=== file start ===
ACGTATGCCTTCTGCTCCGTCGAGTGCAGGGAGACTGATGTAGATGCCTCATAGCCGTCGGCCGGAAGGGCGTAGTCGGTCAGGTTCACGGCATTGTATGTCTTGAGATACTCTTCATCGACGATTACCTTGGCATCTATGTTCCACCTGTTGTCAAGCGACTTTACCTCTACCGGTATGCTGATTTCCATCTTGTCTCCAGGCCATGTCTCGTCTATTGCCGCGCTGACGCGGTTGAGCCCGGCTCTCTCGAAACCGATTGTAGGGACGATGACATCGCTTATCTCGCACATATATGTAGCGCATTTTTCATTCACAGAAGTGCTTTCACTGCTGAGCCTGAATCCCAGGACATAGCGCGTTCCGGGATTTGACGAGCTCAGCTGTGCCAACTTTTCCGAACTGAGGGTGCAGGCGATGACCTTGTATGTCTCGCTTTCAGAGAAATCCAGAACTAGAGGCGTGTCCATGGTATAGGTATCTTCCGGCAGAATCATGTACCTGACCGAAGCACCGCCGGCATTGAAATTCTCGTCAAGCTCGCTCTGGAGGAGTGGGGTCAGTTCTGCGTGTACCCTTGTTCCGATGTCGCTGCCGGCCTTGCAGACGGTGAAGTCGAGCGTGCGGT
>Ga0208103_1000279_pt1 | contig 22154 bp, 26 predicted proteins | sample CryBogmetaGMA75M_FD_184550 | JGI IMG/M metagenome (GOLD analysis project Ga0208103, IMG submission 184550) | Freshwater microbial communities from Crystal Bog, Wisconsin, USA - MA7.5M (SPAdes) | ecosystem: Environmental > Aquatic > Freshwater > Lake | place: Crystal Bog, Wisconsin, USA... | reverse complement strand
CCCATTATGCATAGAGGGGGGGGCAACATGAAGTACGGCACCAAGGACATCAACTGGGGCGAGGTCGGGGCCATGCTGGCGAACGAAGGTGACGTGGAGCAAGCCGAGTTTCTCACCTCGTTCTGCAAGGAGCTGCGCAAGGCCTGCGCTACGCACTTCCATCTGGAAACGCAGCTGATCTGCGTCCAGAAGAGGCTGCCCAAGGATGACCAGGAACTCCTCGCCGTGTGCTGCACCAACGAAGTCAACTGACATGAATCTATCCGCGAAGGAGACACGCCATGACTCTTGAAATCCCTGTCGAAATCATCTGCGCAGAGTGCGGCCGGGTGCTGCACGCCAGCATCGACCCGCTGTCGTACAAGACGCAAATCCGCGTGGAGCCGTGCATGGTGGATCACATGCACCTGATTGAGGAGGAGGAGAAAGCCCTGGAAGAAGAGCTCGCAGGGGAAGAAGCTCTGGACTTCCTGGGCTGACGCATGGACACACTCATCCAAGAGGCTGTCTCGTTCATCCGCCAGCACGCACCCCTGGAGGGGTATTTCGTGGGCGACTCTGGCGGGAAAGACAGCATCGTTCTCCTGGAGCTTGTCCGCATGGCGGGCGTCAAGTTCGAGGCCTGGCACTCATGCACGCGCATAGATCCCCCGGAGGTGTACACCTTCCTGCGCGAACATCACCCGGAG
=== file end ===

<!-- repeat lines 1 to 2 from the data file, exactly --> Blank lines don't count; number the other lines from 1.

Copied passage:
ACGTATGCCTTCTGCTCCGTCGAGTGCAGGGAGACTGATGTAGATGCCTCATAGCCGTCGGCCGGAAGGGCGTAGTCGGTCAGGTTCACGGCATTGTATGTCTTGAGATACTCTTCATCGACGATTACCTTGGCATCTATGTTCCACCTGTTGTCAAGCGACTTTACCTCTACCGGTATGCTGATTTCCATCTTGTCTCCAGGCCATGTCTCGTCTATTGCCGCGCTGACGCGGTTGAGCCCGGCTCTCTCGAAACCGATTGTAGGGACGATGACATCGCTTATCTCGCACATATATGTAGCGCATTTTTCATTCACAGAAGTGCTTTCACTGCTGAGCCTGAATCCCAGGACATAGCGCGTTCCGGGATTTGACGAGCTCAGCTGTGCCAACTTTTCCGAACTGAGGGTGCAGGCGATGACCTTGTATGTCTCGCTTTCAGAGAAATCCAGAACTAGAGGCGTGTCCATGGTATAGGTATCTTCCGGCAGAATCATGTACCTGACCGAAGCACCGCCGGCATTGAAATTCTCGTCAAGCTCGCTCTGGAGGAGTGGGGTCAGTTCTGCGTGTACCCTTGTTCCGATGTCGCTGCCGGCCTTGCAGACGGTGAAGTCGAGCGTGCGGT
>Ga0208103_1000279_pt1 | contig 22154 bp, 26 predicted proteins | sample CryBogmetaGMA75M_FD_184550 | JGI IMG/M metagenome (GOLD analysis project Ga0208103, IMG submission 184550) | Freshwater microbial communities from Crystal Bog, Wisconsin, USA - MA7.5M (SPAdes) | ecosystem: Environmental > Aquatic > Freshwater > Lake | place: Crystal Bog, Wisconsin, USA... | reverse complement strand